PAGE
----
Sunday, August 14, 2011

The curse of being first-

We arranged to demonstrate machine picking of neohybrid hazelnuts 9 years ago. I'm astonished it's been so long. The entire world has changed, in the meantime; for one thing, the machine company we dealt with, BEI, Inc; has been sold. 9 years ago, I'd been talking to their founder and president, Butch Greiffendorf, for 15 years already. He was an enthusiast for the hazels, and came to one of our Annual Field Days, to see the crop for himself, and meet potential growers.

But he sold the company, the rascal, a year or so before I called BEI to arrange a trial, on the 9 acres of Badgersett hazels at Arbor Day Farm. Enough enthusiasm survived that the trial did happen.

We're trying to arrange real machine picking, now, this year; and so far it's been an uphill battle. These are harder economic times, of course. The Illinois planting we featured here is loaded, and really needs a machine.

I of course made a video of the picking trial; but it wasn't easily available for me to send around. Remember- 9 years ago? There was no YouTube. It finally dawned on me; there IS , now. So I put it up. Imagine that.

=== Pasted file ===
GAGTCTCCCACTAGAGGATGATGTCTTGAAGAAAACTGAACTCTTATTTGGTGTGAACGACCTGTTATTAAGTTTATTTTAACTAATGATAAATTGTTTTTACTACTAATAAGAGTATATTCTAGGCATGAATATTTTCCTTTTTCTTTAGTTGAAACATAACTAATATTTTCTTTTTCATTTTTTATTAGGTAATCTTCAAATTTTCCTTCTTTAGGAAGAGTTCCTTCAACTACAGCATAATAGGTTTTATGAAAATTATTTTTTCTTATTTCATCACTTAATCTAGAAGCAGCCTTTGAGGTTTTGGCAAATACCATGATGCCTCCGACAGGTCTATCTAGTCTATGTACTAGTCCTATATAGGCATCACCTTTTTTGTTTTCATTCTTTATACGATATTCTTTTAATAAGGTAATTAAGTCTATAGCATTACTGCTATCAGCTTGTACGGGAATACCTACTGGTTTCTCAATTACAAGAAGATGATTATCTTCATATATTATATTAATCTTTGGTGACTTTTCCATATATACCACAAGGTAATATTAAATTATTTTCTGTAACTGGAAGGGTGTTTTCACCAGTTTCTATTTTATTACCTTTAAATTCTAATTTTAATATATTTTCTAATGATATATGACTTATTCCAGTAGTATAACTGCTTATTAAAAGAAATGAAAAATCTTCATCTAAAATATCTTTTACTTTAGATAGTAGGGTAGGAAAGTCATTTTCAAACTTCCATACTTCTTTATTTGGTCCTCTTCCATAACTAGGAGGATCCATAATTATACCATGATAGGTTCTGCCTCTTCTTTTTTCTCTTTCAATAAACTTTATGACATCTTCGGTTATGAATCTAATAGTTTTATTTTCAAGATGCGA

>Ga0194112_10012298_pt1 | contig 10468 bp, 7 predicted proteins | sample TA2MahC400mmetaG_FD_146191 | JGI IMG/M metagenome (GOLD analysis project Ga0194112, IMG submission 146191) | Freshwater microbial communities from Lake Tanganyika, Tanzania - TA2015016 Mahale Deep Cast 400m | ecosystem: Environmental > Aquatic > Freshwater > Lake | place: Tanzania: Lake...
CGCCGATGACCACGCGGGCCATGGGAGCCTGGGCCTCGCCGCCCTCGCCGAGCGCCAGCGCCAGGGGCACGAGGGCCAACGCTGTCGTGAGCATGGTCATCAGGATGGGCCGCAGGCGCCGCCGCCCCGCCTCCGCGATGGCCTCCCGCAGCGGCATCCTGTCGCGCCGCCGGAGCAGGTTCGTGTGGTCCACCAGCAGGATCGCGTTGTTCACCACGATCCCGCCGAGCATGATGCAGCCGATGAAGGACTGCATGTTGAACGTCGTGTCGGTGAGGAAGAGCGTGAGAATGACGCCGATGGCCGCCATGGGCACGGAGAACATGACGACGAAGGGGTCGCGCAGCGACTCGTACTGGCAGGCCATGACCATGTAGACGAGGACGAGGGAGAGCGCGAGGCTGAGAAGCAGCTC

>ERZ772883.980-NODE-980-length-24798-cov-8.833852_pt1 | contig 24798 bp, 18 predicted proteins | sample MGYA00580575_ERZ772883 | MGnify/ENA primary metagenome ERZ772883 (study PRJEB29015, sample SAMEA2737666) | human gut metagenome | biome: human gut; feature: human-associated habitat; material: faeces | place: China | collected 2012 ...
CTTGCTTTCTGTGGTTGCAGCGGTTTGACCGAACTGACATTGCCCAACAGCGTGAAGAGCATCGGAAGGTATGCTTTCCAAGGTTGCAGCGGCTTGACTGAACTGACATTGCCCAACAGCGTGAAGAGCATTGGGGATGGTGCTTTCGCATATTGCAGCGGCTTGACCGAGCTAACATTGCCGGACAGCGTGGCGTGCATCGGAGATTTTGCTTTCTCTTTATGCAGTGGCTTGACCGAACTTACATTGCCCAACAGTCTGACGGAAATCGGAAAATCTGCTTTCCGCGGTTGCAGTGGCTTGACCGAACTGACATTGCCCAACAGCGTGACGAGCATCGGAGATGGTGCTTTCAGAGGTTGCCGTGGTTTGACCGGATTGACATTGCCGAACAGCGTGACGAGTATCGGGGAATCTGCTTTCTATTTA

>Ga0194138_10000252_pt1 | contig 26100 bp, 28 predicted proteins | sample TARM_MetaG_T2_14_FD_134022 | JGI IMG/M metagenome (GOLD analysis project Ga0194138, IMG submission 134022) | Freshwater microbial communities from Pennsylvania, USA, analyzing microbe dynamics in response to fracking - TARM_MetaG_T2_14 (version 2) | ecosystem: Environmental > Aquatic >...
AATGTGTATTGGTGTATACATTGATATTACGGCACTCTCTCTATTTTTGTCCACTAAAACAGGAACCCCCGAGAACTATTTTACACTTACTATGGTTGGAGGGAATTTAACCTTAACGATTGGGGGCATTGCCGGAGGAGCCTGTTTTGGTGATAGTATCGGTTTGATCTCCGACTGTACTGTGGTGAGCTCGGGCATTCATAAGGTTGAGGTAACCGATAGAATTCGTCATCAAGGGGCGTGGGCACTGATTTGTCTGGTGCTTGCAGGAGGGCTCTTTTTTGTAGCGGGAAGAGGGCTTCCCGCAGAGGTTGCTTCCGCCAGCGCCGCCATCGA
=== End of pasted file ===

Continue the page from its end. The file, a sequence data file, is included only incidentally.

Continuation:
Hopefully this will help to explain to the picking companies where we are, and how we got here, and what it looks like when a blueberry picker picks hazelnuts.

The thing is; this video is ancient; and primitive, by today's standards. I shot it on one of the first digital cameras that could also make short videos. But this was so early, they had no sound capability, at all. And of course, the resolution is a long way from HD.

But it was simple; anyway. This whole thing was cobbled together from 4 or 5 short clips, all entirely edited within plain old QuickTime.

When you're the first at something- it means working with whatever tools there are; and later comers can look a lot slicker. But; they can't be first. :-)

How did it work? It worked just fine. If there were ripe nuts, the machine picked them. (There weren't many; they Arbor Day people set aside the rows right next to the woods for the machine trial- and the squirrels were active...) The unripe nuts stayed on the bushes, as did the leaves, and next season's catkins. The force these machines use is adjustable, in sophisticated ways; the force needed to pick hazelnuts was allowing walking-stick insects to come all the way through the machine into the harvest bucket- and get up and walk off.

We will need different innards for the machines - a cluster of 10 hazelnuts will not behave like a blueberry on the conveyers or in the cleaners; but the picking mechanism itself- was just fine.

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